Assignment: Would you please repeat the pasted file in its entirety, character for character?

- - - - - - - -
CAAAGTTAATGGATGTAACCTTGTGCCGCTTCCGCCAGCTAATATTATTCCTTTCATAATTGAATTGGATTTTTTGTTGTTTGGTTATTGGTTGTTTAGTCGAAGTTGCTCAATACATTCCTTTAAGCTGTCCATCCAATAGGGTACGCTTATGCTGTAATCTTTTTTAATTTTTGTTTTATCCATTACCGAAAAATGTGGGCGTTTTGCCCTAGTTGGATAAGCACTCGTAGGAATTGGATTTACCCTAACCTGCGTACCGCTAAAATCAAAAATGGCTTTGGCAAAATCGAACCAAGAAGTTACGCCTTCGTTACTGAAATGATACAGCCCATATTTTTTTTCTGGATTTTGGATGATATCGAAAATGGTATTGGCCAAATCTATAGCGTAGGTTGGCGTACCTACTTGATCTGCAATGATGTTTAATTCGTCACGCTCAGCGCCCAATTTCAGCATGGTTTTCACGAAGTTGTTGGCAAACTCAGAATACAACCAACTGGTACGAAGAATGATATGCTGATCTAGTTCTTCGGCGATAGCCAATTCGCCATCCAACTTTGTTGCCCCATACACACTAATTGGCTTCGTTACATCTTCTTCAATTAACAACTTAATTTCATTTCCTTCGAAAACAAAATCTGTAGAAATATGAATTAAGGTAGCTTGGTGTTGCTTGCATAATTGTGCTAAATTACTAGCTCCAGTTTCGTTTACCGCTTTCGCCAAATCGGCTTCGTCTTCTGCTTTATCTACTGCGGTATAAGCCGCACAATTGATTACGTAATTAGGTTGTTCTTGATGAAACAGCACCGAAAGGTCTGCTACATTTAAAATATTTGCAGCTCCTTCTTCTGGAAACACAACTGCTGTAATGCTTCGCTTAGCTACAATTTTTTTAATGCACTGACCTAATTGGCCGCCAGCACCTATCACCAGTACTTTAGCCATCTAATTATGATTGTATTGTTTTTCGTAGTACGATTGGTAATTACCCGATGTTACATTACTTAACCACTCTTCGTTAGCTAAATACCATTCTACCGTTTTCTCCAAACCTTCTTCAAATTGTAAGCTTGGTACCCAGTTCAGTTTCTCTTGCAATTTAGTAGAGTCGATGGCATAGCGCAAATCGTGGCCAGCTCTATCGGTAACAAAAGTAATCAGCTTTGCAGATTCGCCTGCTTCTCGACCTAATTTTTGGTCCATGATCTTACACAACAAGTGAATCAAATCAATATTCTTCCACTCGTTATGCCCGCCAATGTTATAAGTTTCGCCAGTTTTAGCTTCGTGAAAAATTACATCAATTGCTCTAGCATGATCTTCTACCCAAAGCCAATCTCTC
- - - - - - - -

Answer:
CAAAGTTAATGGATGTAACCTTGTGCCGCTTCCGCCAGCTAATATTATTCCTTTCATAATTGAATTGGATTTTTTGTTGTTTGGTTATTGGTTGTTTAGTCGAAGTTGCTCAATACATTCCTTTAAGCTGTCCATCCAATAGGGTACGCTTATGCTGTAATCTTTTTTAATTTTTGTTTTATCCATTACCGAAAAATGTGGGCGTTTTGCCCTAGTTGGATAAGCACTCGTAGGAATTGGATTTACCCTAACCTGCGTACCGCTAAAATCAAAAATGGCTTTGGCAAAATCGAACCAAGAAGTTACGCCTTCGTTACTGAAATGATACAGCCCATATTTTTTTTCTGGATTTTGGATGATATCGAAAATGGTATTGGCCAAATCTATAGCGTAGGTTGGCGTACCTACTTGATCTGCAATGATGTTTAATTCGTCACGCTCAGCGCCCAATTTCAGCATGGTTTTCACGAAGTTGTTGGCAAACTCAGAATACAACCAACTGGTACGAAGAATGATATGCTGATCTAGTTCTTCGGCGATAGCCAATTCGCCATCCAACTTTGTTGCCCCATACACACTAATTGGCTTCGTTACATCTTCTTCAATTAACAACTTAATTTCATTTCCTTCGAAAACAAAATCTGTAGAAATATGAATTAAGGTAGCTTGGTGTTGCTTGCATAATTGTGCTAAATTACTAGCTCCAGTTTCGTTTACCGCTTTCGCCAAATCGGCTTCGTCTTCTGCTTTATCTACTGCGGTATAAGCCGCACAATTGATTACGTAATTAGGTTGTTCTTGATGAAACAGCACCGAAAGGTCTGCTACATTTAAAATATTTGCAGCTCCTTCTTCTGGAAACACAACTGCTGTAATGCTTCGCTTAGCTACAATTTTTTTAATGCACTGACCTAATTGGCCGCCAGCACCTATCACCAGTACTTTAGCCATCTAATTATGATTGTATTGTTTTTCGTAGTACGATTGGTAATTACCCGATGTTACATTACTTAACCACTCTTCGTTAGCTAAATACCATTCTACCGTTTTCTCCAAACCTTCTTCAAATTGTAAGCTTGGTACCCAGTTCAGTTTCTCTTGCAATTTAGTAGAGTCGATGGCATAGCGCAAATCGTGGCCAGCTCTATCGGTAACAAAAGTAATCAGCTTTGCAGATTCGCCTGCTTCTCGACCTAATTTTTGGTCCATGATCTTACACAACAAGTGAATCAAATCAATATTCTTCCACTCGTTATGCCCGCCAATGTTATAAGTTTCGCCAGTTTTAGCTTCGTGAAAAATTACATCAATTGCTCTAGCATGATCTTCTACCCAAAGCCAATCTCTC